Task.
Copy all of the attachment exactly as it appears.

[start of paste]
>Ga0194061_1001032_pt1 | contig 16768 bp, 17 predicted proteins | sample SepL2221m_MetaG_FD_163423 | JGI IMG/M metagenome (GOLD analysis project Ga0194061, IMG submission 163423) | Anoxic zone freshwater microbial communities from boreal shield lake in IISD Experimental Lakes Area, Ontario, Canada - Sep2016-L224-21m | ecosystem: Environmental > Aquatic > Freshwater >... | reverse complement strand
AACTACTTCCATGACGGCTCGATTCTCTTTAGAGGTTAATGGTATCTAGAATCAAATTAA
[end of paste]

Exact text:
>Ga0194061_1001032_pt1 | contig 16768 bp, 17 predicted proteins | sample SepL2221m_MetaG_FD_163423 | JGI IMG/M metagenome (GOLD analysis project Ga0194061, IMG submission 163423) | Anoxic zone freshwater microbial communities from boreal shield lake in IISD Experimental Lakes Area, Ontario, Canada - Sep2016-L224-21m | ecosystem: Environmental > Aquatic > Freshwater >... | reverse complement strand
AACTACTTCCATGACGGCTCGATTCTCTTTAGAGGTTAATGGTATCTAGAATCAAATTAA